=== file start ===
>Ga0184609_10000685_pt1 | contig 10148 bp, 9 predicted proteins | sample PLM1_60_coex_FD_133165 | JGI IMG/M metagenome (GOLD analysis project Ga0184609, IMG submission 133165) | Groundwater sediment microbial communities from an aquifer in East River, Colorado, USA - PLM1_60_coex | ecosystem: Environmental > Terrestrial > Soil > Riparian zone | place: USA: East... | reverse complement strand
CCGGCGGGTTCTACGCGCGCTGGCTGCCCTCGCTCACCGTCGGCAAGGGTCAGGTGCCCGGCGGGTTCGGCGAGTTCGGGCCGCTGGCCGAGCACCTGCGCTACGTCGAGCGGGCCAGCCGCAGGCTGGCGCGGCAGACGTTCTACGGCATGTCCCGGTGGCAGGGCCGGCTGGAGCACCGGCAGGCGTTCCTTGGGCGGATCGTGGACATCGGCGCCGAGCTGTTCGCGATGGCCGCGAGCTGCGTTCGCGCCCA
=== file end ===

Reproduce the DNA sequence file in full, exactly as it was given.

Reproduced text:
>Ga0184609_10000685_pt1 | contig 10148 bp, 9 predicted proteins | sample PLM1_60_coex_FD_133165 | JGI IMG/M metagenome (GOLD analysis project Ga0184609, IMG submission 133165) | Groundwater sediment microbial communities from an aquifer in East River, Colorado, USA - PLM1_60_coex | ecosystem: Environmental > Terrestrial > Soil > Riparian zone | place: USA: East... | reverse complement strand
CCGGCGGGTTCTACGCGCGCTGGCTGCCCTCGCTCACCGTCGGCAAGGGTCAGGTGCCCGGCGGGTTCGGCGAGTTCGGGCCGCTGGCCGAGCACCTGCGCTACGTCGAGCGGGCCAGCCGCAGGCTGGCGCGGCAGACGTTCTACGGCATGTCCCGGTGGCAGGGCCGGCTGGAGCACCGGCAGGCGTTCCTTGGGCGGATCGTGGACATCGGCGCCGAGCTGTTCGCGATGGCCGCGAGCTGCGTTCGCGCCCA